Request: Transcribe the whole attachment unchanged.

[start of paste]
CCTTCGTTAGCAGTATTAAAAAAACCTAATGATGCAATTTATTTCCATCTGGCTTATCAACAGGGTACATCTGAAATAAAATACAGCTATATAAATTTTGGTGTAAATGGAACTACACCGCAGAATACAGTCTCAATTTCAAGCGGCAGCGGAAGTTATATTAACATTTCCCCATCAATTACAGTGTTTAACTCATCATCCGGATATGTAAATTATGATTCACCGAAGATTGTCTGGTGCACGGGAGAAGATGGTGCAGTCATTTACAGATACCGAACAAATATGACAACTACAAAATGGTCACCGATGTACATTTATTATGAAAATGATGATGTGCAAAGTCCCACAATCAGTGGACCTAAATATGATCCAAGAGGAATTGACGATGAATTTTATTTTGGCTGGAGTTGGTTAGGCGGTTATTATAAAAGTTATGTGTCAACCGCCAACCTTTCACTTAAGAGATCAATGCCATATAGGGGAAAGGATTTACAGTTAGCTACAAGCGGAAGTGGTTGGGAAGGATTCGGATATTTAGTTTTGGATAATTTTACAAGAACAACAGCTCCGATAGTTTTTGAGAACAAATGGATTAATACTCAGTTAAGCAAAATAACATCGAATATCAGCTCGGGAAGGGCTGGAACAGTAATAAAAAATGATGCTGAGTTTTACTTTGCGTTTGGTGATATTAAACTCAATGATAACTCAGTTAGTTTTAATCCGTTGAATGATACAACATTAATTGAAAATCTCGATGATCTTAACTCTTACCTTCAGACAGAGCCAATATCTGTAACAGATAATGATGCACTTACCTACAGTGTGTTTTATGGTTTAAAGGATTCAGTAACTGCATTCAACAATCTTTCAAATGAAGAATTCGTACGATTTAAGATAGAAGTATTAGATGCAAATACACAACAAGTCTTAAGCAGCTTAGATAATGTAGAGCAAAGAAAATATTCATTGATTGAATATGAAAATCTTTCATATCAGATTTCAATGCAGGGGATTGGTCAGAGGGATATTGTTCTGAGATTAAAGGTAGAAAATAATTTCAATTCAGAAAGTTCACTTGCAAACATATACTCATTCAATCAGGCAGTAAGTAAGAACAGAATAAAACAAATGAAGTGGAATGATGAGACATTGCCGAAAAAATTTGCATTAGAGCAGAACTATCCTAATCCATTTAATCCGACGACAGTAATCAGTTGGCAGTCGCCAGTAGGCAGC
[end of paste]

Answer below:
CCTTCGTTAGCAGTATTAAAAAAACCTAATGATGCAATTTATTTCCATCTGGCTTATCAACAGGGTACATCTGAAATAAAATACAGCTATATAAATTTTGGTGTAAATGGAACTACACCGCAGAATACAGTCTCAATTTCAAGCGGCAGCGGAAGTTATATTAACATTTCCCCATCAATTACAGTGTTTAACTCATCATCCGGATATGTAAATTATGATTCACCGAAGATTGTCTGGTGCACGGGAGAAGATGGTGCAGTCATTTACAGATACCGAACAAATATGACAACTACAAAATGGTCACCGATGTACATTTATTATGAAAATGATGATGTGCAAAGTCCCACAATCAGTGGACCTAAATATGATCCAAGAGGAATTGACGATGAATTTTATTTTGGCTGGAGTTGGTTAGGCGGTTATTATAAAAGTTATGTGTCAACCGCCAACCTTTCACTTAAGAGATCAATGCCATATAGGGGAAAGGATTTACAGTTAGCTACAAGCGGAAGTGGTTGGGAAGGATTCGGATATTTAGTTTTGGATAATTTTACAAGAACAACAGCTCCGATAGTTTTTGAGAACAAATGGATTAATACTCAGTTAAGCAAAATAACATCGAATATCAGCTCGGGAAGGGCTGGAACAGTAATAAAAAATGATGCTGAGTTTTACTTTGCGTTTGGTGATATTAAACTCAATGATAACTCAGTTAGTTTTAATCCGTTGAATGATACAACATTAATTGAAAATCTCGATGATCTTAACTCTTACCTTCAGACAGAGCCAATATCTGTAACAGATAATGATGCACTTACCTACAGTGTGTTTTATGGTTTAAAGGATTCAGTAACTGCATTCAACAATCTTTCAAATGAAGAATTCGTACGATTTAAGATAGAAGTATTAGATGCAAATACACAACAAGTCTTAAGCAGCTTAGATAATGTAGAGCAAAGAAAATATTCATTGATTGAATATGAAAATCTTTCATATCAGATTTCAATGCAGGGGATTGGTCAGAGGGATATTGTTCTGAGATTAAAGGTAGAAAATAATTTCAATTCAGAAAGTTCACTTGCAAACATATACTCATTCAATCAGGCAGTAAGTAAGAACAGAATAAAACAAATGAAGTGGAATGATGAGACATTGCCGAAAAAATTTGCATTAGAGCAGAACTATCCTAATCCATTTAATCCGACGACAGTAATCAGTTGGCAGTCGCCAGTAGGCAGC